Wednesday, August 25, 2010

Man held without bail in NYC cab driver stabbing

NYC taxi driver was stabbed by racist wait, he was stabbed by an honors student at the School for Visual Arts who did volunteer work in Afghanistan. As a matter of fact he had volunteered for Intersections International, a group that promotes interfaith dialogue and has supported a controversial proposed mosque near ground zero.

A criminal complaint alleged that Michael Enright uttered an Arabic greeting and told the victim, "Consider this a checkpoint," before the brutal bias attack occurred Tuesday night inside the yellow cab on Manhattan's East Side. Police say Enright was drunk at the time.

In addition to a serious neck wound, Ahmed H. Sharif suffered cuts to forearms, face and one hand while trying to fend off Enright.

Wonder if the main stream media will make much of this left wing terrorist or if it will even mention that this dispicable act was not done by a member of the tea party.

Before this gets scrubbed from their website I wanted to post what the Intersections website says about their relationship with Michael because it appears that they are already distancing themselves from him:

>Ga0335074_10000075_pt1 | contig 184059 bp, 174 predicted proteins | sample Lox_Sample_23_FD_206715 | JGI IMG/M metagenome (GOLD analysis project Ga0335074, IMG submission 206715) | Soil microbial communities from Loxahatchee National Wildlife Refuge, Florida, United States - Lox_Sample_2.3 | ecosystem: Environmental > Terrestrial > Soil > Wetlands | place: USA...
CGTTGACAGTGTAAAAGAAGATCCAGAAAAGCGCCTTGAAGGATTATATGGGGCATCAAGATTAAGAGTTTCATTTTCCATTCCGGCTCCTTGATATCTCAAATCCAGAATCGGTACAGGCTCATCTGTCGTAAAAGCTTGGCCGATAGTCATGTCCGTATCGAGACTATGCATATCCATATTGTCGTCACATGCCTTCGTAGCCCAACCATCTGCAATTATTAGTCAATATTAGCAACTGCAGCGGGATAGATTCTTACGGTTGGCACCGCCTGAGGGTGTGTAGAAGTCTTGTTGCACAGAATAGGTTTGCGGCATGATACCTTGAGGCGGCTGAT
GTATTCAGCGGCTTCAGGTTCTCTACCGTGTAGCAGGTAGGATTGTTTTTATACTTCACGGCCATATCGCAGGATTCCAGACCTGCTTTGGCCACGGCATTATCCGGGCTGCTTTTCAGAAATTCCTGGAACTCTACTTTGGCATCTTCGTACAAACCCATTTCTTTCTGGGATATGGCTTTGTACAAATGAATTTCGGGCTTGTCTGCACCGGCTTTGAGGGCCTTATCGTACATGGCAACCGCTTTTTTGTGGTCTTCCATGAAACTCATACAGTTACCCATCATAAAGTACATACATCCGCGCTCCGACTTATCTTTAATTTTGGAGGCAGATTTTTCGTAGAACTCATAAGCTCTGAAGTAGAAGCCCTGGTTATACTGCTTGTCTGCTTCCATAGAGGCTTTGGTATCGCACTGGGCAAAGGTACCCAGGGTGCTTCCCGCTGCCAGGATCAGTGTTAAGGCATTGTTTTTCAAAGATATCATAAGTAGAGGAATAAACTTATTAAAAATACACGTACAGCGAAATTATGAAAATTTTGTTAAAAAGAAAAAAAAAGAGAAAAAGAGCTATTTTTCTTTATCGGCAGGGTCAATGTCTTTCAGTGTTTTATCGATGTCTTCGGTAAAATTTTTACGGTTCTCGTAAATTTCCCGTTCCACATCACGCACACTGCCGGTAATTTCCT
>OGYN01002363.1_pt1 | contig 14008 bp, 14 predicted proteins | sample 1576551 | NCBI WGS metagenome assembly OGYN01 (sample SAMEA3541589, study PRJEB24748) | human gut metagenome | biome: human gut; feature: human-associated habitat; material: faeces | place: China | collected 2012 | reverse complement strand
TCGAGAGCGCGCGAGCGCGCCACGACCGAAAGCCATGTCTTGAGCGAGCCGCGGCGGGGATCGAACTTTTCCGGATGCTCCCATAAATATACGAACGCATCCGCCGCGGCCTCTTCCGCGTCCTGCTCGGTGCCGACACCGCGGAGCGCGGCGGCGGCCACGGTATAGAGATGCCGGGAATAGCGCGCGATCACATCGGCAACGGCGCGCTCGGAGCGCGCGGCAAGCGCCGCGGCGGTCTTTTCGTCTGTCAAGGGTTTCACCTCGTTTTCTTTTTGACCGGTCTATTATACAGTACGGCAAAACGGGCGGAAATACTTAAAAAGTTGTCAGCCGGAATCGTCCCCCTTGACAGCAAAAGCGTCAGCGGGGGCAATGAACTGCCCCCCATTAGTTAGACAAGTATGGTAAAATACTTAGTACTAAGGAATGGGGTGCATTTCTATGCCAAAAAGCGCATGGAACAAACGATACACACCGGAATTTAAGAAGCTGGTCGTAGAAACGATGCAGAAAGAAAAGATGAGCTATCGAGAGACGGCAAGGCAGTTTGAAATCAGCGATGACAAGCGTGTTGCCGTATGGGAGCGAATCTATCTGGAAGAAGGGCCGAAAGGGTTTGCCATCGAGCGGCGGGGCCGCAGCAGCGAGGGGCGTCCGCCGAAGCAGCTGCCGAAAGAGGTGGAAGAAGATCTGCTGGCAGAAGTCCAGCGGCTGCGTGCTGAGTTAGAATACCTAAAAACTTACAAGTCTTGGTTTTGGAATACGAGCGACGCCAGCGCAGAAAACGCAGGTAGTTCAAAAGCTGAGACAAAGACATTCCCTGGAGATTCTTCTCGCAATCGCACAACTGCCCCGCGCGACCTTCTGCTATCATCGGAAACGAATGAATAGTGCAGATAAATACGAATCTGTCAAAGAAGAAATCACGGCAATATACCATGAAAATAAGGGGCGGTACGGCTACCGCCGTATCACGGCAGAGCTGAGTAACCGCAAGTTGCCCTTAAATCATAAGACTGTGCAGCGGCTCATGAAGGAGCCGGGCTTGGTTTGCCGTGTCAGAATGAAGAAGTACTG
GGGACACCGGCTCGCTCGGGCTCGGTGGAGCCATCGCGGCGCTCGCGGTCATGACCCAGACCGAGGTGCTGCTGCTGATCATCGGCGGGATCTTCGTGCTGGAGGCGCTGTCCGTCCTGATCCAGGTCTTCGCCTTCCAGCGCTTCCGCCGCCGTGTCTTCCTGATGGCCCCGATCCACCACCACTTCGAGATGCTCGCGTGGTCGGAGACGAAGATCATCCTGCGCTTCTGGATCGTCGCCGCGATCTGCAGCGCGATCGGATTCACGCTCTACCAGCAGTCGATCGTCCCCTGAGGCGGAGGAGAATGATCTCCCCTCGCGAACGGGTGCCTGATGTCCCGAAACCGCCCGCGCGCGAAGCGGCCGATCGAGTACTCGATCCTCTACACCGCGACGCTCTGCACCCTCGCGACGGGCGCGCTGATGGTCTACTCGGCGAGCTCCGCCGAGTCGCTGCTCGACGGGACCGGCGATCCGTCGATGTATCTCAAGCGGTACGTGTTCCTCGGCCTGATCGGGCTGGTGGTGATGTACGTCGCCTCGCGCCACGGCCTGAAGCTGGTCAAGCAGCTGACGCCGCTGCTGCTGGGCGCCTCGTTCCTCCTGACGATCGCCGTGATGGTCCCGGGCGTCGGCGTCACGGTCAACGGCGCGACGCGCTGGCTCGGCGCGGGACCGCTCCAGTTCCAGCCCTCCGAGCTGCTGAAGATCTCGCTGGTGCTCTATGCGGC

March 31, 2010 - 10:24am — Scott Thompson

Intersections’ Veteran - Civilian Dialogue has embarked on an ambitious undertaking. In addition to the public dialogues, we are bringing them to the front line in Afghanistan. We are in a collaborative relationship with Mike Enright, a young and aspiring filmmaker with the School of Visual Arts (SVA) in New York City.

Mikes’ life and interest in film, military and doing good came together in his volunteering to assist us in documenting the dialogues and creating a digital library to further the work. The film project entails following a Marine Unit from pre-deployment to the front lines and back, tracking among many things, their need for understanding from the civilian public. Particularly as they re-integrate. Mike began his work with the unit in Hawaii back in December and will spend the next six weeks (April-May) in country. He will then follow them in their homecoming and readjustment to civilian life. In addition to the broader experiences we wanted to know what soldiers need from civilians, both during their service and upon their return. What do they want civilians to understand of their experience? What do they need us to know? How can we better assist them?

Inviting them into our Veteran – Civilian Dialogue with other veterans and civilians is the next step in this process. These dialogues and focus lends a missing piece to healing and reintegration for many, namely providing a safe space for both veterans and civilians to talk about the impact of war upon all. We invite you to join us in these conversations.

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